Students, staff, and faculty returning to campus after Winter Break found a new, streamlined OneCard system in place, following more than two years of planning and a semester of implementation. The OneCard project offers restyled ID cards, a freshly installed dual proximity and swipe entry system on 22 campus buildings, and a simplified system of management.
Originally undertaken to restructure and update the two existing systems in place, the OneCard project is in its final stages of implementation. Previously, the College was operating two software systems—Millenium operated the proximity card readers, while CS Gold operated the swipe readers. According to the Card Access Conversion Team, "The Millenium system was approaching the end of its useful life and required a tremendous amount of campus resources to maintain it. We wanted to be proactive and make the change before we experienced any real problems."
This team, consisting of representatives from Residential Life, Information Technology, Safety and Security, Facilities Management and the OneCard office, decided to switch entirely to the CS Gold system, used by several hundred colleges and universities. It is "a more advanced and trustworthy access system than others on the market," and has been used "reliably" for several years by the College to manage door access, meal plans and other transactions such as laundry and vending.
"The CS Gold system allows us much more flexibility on the back end for programming door access and effectively managing access. Additionally, consolidating card-related functions into one office that can assist with door access, vending, laundry and various account balance issues just makes sense," the team said.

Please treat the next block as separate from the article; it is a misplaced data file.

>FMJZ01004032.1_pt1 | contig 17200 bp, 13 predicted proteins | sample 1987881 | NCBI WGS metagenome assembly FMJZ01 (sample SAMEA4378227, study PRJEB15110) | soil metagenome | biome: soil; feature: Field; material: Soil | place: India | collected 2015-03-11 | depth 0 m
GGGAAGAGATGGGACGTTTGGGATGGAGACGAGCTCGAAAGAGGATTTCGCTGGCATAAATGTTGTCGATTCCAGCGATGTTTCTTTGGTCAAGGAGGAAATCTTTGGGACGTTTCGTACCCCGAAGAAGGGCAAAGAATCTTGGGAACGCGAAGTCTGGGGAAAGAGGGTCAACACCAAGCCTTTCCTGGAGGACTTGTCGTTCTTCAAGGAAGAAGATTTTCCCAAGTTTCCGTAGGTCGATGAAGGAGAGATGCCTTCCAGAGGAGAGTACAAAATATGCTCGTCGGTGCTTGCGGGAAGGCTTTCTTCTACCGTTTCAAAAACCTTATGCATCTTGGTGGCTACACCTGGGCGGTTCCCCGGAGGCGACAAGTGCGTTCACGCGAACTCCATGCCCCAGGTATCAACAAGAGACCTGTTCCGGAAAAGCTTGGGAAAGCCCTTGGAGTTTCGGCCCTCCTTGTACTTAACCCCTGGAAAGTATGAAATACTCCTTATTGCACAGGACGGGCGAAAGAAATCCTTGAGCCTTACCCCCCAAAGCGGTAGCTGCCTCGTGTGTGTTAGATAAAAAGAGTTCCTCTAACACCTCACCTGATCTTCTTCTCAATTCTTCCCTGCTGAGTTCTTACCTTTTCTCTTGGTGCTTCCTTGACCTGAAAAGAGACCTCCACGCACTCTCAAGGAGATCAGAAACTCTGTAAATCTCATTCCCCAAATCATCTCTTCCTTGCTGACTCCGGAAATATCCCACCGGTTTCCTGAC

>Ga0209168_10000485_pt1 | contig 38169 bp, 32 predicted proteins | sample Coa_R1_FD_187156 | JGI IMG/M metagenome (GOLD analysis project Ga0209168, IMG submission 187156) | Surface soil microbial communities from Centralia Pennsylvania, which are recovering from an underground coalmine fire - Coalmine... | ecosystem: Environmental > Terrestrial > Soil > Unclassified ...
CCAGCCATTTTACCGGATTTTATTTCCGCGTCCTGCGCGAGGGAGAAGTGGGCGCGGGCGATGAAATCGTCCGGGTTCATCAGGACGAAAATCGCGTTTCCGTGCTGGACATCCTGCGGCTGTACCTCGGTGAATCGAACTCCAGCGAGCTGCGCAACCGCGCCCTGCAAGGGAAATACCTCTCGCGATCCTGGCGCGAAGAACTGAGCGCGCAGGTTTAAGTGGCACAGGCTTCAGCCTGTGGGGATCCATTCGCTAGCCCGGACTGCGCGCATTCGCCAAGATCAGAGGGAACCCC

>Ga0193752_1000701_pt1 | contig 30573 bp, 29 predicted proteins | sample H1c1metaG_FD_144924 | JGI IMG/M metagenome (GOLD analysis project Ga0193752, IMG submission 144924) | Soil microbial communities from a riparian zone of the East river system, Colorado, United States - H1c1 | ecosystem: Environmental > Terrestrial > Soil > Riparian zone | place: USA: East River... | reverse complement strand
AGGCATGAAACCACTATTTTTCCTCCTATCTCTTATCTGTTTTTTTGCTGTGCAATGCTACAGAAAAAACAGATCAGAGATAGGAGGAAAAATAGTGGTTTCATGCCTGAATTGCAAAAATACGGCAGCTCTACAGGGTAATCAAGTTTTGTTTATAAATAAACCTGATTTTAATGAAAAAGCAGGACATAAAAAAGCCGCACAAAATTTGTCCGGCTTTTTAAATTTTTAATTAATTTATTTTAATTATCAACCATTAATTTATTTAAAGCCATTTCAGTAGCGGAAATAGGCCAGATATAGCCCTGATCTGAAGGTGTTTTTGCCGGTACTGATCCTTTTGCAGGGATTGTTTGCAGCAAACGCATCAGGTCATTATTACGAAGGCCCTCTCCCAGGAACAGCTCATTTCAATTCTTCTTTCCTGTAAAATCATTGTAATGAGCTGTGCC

The access conversion project has been marked with a high priority for several years. It is estimated at a cost of $280,000 in this fiscal year's budget, but the College received competitive pricing and achieved "considerable savings" for using a software system already in place.
Consolidation into the OneCard system has allowed for expanded capability and functionality, for both staff and students.
According to the team, the switch to a unified system more easily enables use for investigative purposes, though it is not used to track students on a daily base. The CS Gold software keeps records of an ID card's use, which Security can access if necessary; for example, during incidents of missing students or theft on campus.
In an article online at Security Director News, Director of Safety and Security Randy Nichols commented that the new OneCard system "allows us to monitor and control access to various buildings and modify privileges on an as-needed basis from our communication center."
In addition, the team pointed out that they have also "recently added the ability to make online deposits to a student's OneCard account," further enabling use across campus. They plan to spend their time smoothing out any kinks with these projects this semester.
Looking ahead, the team indicated an interest and enthusiasm to work with students and local vendors over the next academic year to explore the possibilities of using the OneCard off campus. They added that the "OneCard office continues to look for ways to improve existing services and to add features that enhance the card's functionality."